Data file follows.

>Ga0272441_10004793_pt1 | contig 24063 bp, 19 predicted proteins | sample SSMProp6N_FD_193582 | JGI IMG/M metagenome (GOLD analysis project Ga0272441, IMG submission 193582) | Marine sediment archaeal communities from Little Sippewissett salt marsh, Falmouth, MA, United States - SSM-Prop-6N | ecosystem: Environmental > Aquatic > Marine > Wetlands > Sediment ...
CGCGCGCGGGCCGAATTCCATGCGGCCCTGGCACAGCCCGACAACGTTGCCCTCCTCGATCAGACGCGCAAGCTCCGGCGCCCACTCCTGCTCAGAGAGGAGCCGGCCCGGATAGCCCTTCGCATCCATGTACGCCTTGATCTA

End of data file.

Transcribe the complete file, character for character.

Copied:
>Ga0272441_10004793_pt1 | contig 24063 bp, 19 predicted proteins | sample SSMProp6N_FD_193582 | JGI IMG/M metagenome (GOLD analysis project Ga0272441, IMG submission 193582) | Marine sediment archaeal communities from Little Sippewissett salt marsh, Falmouth, MA, United States - SSM-Prop-6N | ecosystem: Environmental > Aquatic > Marine > Wetlands > Sediment ...
CGCGCGCGGGCCGAATTCCATGCGGCCCTGGCACAGCCCGACAACGTTGCCCTCCTCGATCAGACGCGCAAGCTCCGGCGCCCACTCCTGCTCAGAGAGGAGCCGGCCCGGATAGCCCTTCGCATCCATGTACGCCTTGATCTA